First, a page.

TALLINN - The 101-seat parliament was unable to elect the new president of Estonia on Monday as the sole candidate in the ballot, 63-year-old Alar Karis, failed to secure the necessary majority of votes.
Karis, director of the Estonian National Museum, received 63 votes in the secret ballot.
There were 16 empty ballots and no invalid ballots.
A candidate in the parliamentary round needs the votes of at least two-thirds of all members of the 101-seat chamber, meaning 68 votes, to get elected.
"Tomorrow's another day," Karis told reporters.
A total of 94 MPs had turned up for the extraordinary sitting of the parliament, whose sole agenda item was the vote on the presidential candidate.
Karis was nominated by all 25 members of the parliament’s Center Party group and all 34 members of the Reform Party group.
Center and Reform make up the two-party coalition governing Estonia.
Reform Party veteran politician and former chairman of the party Siim Kallas, who is known to be in hospital, did not take part in the vote for health reasons.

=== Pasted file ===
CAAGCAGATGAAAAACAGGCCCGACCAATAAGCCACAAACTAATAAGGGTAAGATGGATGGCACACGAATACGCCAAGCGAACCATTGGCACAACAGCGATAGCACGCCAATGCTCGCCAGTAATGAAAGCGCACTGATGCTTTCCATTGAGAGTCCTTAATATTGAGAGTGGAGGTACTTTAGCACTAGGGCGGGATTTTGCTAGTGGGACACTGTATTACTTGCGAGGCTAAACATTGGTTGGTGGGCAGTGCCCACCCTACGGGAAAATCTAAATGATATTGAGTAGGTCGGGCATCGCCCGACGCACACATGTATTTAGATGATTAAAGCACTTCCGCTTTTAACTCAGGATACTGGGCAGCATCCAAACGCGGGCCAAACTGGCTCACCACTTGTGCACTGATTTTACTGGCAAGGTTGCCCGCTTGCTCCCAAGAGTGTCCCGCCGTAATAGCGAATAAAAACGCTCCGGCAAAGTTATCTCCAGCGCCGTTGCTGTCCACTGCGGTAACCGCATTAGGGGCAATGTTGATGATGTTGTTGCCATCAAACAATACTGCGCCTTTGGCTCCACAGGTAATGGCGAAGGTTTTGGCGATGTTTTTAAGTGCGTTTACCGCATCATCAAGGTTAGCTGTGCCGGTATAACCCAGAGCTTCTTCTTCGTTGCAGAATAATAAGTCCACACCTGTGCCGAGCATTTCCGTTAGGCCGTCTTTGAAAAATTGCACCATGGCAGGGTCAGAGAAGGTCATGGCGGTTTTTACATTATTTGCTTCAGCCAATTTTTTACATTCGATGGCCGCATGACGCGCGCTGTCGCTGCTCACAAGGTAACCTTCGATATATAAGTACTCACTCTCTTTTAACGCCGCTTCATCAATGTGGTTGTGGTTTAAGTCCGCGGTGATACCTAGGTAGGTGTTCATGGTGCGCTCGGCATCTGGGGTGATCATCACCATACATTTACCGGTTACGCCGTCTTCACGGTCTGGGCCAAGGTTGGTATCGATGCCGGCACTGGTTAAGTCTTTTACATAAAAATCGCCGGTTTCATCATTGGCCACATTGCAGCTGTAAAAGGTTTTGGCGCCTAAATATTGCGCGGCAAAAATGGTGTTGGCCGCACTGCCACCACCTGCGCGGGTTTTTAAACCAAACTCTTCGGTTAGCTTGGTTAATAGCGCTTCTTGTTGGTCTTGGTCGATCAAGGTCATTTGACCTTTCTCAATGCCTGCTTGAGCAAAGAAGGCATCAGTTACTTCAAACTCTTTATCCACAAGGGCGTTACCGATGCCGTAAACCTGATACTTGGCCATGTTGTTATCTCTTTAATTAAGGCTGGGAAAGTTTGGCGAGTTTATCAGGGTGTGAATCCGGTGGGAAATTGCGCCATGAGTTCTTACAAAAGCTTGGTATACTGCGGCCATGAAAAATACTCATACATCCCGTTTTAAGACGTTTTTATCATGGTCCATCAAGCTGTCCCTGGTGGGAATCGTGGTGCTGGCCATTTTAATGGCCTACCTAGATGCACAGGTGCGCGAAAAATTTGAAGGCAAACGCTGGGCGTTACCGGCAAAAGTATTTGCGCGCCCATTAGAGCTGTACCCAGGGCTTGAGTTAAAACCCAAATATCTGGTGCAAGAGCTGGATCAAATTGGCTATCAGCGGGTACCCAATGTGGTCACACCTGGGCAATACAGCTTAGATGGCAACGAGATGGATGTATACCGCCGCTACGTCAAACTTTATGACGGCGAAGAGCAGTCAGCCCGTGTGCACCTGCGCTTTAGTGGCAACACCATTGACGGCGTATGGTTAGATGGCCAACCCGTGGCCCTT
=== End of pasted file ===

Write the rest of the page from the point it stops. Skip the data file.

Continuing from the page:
Isamaa and a second opposition party, the Social Democratic Party, had previously said their MPs are free to vote as they wish. The Estonian Conservative People's Party (EKRE), the largest opposition force, has been rallying support for its own candidate, former parliamentary speaker Henn Polluaas.
Following Mondays vote, lawmakers will make a new attempt at electing the president in a second ballot to be held at noon on Tuesday, candidates for which can be submitted from 8 a.m. to 10 p.m. on the same day.
If no candidate receives the required majority in the second round of voting, a runoff will be held on the same day between the two candidates who receive the greatest number of votes in the second round. If the president is still not elected in the third round of voting, the speaker of the Riigikogu will, within one month, convene an electoral college made up of MPs and local government representatives to elect the president.